I shot the photos below while checking one of the hives in my high mountain valley. It was thrilling to see the bees doing so well.
While building their own comb from scratch – as opposed to simply drawing out the cells of man-made, pre-stamped foundation – honey bees will sometimes link together like this to span the spaces on which they’re building the comb. This behavior is called “festooning” and is a perfect example of why Dr. Thomas Seeley (author of Honey Bee Democracy, and The Wisdom of the Hive) refers to a honey bee hive as “a treasure chest of mysteries.” No one really knows why the bees are doing this. Any explanations, at this point, are probably still conjecture.
Above is a photo of the entire foundationless frame on which the bees are festooning and building comb. They will continue building down until they attach the comb at the bottom, and then also continue building out to the sides.
Notice that the cells they are constructing are not all the same size. This is just one of the advantages of providing foundationless frames to the bees as opposed to giving them foundation with the cell size pre-stamped on it – with foundationless frames the bees can build exactly the size cells they need on each frame, including, even, a mix of sizes like this.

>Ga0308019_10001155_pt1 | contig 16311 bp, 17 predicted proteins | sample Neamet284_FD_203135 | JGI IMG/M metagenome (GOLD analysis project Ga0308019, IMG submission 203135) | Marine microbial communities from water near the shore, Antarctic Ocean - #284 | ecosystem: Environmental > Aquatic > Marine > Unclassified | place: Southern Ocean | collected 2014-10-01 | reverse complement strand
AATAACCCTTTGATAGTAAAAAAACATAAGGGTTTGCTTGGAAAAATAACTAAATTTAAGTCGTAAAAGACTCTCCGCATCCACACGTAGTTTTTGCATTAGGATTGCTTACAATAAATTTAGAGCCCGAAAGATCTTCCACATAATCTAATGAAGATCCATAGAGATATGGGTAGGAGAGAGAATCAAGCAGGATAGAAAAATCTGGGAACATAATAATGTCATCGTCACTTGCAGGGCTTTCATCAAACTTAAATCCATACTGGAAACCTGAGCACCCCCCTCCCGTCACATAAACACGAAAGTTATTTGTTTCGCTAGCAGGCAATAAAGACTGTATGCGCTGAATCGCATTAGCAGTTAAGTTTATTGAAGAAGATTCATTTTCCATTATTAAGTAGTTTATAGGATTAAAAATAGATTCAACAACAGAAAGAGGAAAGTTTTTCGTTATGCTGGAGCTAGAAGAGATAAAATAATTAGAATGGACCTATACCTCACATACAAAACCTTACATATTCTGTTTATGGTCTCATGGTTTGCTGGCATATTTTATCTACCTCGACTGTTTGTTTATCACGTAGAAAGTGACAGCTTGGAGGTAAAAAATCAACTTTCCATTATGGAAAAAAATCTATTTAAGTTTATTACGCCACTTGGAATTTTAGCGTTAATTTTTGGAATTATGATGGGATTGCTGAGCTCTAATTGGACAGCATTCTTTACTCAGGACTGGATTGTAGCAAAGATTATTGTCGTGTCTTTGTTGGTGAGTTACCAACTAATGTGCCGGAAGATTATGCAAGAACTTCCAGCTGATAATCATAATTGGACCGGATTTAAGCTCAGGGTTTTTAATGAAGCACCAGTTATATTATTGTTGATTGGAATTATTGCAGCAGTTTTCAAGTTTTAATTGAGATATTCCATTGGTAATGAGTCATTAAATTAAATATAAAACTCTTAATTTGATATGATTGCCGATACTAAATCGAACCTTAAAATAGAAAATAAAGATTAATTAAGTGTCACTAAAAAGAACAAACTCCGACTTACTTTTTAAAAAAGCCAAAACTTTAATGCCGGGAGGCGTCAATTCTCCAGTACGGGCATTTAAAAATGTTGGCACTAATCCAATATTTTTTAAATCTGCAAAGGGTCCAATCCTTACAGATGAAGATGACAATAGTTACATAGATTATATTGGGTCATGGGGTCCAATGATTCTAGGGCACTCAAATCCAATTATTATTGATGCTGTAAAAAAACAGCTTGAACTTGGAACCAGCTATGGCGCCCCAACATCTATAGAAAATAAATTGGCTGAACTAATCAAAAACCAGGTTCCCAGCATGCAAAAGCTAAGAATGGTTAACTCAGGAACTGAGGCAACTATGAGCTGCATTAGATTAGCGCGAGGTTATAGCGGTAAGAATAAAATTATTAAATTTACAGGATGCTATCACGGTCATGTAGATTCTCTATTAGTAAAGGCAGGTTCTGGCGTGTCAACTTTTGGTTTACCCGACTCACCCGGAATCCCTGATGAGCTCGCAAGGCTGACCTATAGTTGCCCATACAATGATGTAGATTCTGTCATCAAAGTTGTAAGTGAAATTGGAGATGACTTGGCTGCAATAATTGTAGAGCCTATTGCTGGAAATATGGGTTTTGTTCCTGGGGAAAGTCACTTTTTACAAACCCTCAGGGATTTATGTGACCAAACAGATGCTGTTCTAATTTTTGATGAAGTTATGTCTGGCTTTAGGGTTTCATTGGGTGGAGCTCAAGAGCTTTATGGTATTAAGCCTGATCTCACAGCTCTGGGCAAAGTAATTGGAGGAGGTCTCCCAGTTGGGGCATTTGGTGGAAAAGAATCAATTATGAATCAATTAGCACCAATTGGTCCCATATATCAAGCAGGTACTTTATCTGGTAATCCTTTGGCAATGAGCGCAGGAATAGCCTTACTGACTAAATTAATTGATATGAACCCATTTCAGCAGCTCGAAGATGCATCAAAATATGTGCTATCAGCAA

You can see that they are building larger cells at the top and smaller cells at the bottom. The larger cells are where they will store honey in an arc at the top. Just below that, they will store an arc of pollen, and in the middle and at the bottom of this comb the queen will lay eggs and they will raise new bees there.
A foundationless frame allows the bees to construct the comb exactly the way they need it for the maximum health and efficiency of the colony.
Here’s a close-up of the top section of the comb. You can see that they’re already putting nectar in those larger cells. They will evaporate the nectar down from approximately 80% water to about 17% water. That will transform the nectar into honey and then they will cap the cells with wax to store it for future use. Simple evaporation is just part of the process of transforming nectar into honey. We know that the bees also add enzymes from their own bodies, and there may be other processes at work that we’ve yet to discover.